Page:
Will the demand for home goods continue?
Reimagining our living spaces, seeing as we’ve spent a lot of time in them, has been a much welcome distraction throughout 2020. As a result, companies selling furniture and homeware online in the UK and Ireland witnessed a 318% YoY increase in traffic in Q2 as lockdowns continued – yet as stores reopened in Q3 these online surges continued and traffic remained at a heightened 113% up on the previous year.
Traditionally, buying a sofa, or any big purchase for your home, would tend to be an omnichannel experience. Online and app behaviours reflect browsing prices, colour swatches and accessories, whilst those retailers with physical stores or showrooms, help nudge the consumer once they’ve seen the product in situ.
Sofa.com showed great innovation at the start of the Covid pandemic. The biggest challenge for Sofa.com was how to keep customers engaged with physical products and continue to purchase without a showroom presence. They more than tripled their at home swatch samples, to compensate for closed showrooms, with online traffic on sofa.com increasing by almost 150%. They expanded their e-commerce offering to include a range of outdoor furniture for gardens and balconies, and at present, the homeware trend is still rapidly rising.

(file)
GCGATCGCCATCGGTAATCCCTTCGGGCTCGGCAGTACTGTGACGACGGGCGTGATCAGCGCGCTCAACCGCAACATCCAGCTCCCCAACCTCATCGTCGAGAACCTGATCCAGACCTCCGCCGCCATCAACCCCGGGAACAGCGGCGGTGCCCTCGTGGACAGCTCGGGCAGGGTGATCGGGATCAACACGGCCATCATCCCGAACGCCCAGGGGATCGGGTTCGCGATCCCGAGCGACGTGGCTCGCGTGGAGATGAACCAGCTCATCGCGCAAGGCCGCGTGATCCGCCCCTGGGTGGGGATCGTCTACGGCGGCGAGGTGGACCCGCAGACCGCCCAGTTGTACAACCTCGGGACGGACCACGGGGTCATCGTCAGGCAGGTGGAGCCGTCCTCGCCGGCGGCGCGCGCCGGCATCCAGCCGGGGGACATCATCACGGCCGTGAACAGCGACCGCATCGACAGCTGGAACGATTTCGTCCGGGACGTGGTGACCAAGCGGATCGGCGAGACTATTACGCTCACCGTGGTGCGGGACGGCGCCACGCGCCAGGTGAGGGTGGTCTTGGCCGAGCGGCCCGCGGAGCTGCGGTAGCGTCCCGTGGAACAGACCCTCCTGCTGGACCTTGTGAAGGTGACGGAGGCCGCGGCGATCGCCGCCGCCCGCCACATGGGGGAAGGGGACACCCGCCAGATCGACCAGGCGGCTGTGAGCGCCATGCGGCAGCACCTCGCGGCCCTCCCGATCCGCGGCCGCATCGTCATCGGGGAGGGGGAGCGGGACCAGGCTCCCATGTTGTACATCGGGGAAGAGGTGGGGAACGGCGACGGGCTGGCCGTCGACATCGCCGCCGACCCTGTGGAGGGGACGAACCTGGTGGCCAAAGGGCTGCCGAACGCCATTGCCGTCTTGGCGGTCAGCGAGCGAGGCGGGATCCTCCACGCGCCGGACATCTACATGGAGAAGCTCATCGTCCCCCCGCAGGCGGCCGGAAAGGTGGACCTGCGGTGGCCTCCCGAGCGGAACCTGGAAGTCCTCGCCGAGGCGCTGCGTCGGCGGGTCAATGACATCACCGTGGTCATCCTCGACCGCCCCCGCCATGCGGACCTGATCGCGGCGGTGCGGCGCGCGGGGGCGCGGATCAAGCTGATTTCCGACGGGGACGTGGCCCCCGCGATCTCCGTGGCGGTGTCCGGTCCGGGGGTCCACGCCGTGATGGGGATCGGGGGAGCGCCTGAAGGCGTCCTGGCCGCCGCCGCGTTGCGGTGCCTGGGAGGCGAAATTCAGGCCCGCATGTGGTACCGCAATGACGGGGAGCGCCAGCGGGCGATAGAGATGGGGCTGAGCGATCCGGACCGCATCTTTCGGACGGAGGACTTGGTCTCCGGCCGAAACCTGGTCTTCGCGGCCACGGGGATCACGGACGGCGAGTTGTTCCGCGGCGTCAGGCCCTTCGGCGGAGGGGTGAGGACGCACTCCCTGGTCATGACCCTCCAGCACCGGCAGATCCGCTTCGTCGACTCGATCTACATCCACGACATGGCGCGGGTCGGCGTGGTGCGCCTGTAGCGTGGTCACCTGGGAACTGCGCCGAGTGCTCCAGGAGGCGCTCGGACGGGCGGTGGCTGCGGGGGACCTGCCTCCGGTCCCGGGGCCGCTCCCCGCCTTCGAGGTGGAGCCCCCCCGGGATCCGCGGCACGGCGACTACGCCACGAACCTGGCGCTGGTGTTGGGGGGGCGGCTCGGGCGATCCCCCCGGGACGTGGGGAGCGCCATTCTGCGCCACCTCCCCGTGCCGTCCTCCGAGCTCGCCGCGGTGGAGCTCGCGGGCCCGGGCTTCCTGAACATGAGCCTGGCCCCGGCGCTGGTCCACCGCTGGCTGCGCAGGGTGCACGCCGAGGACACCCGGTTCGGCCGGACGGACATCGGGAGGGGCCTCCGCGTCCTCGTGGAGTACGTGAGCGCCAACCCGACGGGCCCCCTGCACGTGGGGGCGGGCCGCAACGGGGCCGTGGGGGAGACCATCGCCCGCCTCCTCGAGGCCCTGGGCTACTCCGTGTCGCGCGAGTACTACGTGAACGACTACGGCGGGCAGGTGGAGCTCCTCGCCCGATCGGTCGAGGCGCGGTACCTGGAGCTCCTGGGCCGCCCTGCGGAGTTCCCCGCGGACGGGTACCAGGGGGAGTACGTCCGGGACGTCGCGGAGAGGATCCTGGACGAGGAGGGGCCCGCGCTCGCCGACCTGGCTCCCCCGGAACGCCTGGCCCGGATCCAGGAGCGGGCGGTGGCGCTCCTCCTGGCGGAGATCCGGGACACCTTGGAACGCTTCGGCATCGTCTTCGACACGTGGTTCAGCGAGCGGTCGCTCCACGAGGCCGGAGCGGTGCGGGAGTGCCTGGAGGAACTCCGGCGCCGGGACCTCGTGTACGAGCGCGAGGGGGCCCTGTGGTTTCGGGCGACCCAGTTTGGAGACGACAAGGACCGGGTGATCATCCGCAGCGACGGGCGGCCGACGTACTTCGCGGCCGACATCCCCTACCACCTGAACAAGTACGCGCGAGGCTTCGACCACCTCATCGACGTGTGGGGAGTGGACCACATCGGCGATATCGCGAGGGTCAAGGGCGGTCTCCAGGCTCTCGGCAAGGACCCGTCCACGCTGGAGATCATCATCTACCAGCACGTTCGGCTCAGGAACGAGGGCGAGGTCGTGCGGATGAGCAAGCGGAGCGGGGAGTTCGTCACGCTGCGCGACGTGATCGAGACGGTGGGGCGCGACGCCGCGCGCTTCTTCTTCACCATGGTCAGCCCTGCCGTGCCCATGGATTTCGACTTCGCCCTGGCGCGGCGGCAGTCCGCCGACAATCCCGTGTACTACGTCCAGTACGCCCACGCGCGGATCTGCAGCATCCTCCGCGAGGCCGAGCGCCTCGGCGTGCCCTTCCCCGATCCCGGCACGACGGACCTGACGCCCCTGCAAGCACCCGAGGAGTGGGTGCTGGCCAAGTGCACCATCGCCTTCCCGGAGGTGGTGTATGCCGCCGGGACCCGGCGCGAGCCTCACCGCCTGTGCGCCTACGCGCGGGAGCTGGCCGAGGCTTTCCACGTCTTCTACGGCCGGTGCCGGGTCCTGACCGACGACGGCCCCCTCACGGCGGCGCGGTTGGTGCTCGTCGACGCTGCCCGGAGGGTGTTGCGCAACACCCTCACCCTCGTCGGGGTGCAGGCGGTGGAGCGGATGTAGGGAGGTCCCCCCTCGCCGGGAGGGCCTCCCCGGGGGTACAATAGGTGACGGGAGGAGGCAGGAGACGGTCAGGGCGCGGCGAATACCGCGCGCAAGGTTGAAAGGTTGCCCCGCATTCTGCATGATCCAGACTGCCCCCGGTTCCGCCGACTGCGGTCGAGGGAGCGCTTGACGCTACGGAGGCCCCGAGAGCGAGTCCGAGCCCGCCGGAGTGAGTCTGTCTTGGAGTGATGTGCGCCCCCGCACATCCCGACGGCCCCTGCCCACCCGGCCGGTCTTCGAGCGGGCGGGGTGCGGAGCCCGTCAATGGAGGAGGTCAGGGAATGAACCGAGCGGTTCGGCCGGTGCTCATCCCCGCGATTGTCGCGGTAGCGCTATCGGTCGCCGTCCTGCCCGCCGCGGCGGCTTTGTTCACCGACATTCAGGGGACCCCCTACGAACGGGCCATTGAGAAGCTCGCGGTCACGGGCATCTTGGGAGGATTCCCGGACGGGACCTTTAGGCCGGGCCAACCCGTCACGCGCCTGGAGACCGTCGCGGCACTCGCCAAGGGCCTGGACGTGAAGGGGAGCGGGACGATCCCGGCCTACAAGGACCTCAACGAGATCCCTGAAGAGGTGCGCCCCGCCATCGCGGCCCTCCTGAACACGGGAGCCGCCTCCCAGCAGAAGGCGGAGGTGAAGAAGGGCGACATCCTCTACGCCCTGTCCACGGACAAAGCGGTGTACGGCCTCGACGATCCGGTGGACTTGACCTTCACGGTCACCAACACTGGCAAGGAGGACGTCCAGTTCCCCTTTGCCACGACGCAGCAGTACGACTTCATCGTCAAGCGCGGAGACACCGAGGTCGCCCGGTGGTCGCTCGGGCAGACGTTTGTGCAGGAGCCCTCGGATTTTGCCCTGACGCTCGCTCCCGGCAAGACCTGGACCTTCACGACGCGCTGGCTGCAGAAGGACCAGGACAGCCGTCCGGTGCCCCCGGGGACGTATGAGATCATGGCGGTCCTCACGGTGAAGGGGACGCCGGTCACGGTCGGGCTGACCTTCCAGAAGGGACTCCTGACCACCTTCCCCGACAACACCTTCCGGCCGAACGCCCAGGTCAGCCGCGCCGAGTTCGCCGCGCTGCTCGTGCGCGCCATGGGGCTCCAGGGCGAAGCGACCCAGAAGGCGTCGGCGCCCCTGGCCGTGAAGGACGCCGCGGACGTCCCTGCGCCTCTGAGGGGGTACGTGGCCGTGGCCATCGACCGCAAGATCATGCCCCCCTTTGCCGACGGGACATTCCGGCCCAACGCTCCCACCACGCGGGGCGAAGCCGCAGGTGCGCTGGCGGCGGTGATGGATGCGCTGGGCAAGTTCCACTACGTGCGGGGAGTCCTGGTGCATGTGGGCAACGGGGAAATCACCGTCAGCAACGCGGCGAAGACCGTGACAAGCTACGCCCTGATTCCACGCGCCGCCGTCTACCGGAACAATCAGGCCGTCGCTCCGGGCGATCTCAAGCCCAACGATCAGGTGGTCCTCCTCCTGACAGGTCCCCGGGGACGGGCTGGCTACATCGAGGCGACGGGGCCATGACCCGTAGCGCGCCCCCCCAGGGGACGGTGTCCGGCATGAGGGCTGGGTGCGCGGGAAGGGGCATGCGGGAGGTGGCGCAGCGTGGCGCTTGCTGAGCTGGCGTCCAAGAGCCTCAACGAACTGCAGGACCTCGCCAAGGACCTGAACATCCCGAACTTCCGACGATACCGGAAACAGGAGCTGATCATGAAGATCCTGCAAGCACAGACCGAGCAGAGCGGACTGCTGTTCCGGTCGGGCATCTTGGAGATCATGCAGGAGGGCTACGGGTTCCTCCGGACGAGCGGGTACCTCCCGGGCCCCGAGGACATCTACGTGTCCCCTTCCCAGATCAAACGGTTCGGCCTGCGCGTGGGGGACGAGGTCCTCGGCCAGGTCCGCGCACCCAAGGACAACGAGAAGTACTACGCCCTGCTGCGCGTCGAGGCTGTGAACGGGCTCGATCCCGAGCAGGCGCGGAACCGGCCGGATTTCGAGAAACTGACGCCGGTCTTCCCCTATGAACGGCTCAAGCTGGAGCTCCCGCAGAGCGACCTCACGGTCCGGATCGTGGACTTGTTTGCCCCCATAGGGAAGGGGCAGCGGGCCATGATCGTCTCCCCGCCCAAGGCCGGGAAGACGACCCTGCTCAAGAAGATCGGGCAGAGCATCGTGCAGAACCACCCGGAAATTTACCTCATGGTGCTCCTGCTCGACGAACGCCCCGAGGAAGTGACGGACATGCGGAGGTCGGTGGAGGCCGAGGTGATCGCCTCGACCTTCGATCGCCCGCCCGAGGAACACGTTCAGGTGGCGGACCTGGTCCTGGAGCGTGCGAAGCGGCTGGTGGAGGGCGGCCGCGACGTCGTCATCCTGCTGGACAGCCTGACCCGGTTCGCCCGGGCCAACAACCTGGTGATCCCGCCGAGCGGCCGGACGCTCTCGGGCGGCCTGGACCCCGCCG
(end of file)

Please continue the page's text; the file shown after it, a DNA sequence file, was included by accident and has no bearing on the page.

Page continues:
Will the homeware bubble burst? The answer is, not yet. Large homeware goods traditionally have a longer lifetime value, and how many more desks, laptops screens and other working from home equipment will be needed? Forward thinking firms will be capitalising on additional accessories, home perks, and looking towards connected homes, so we can manage our space, even when we return outdoors.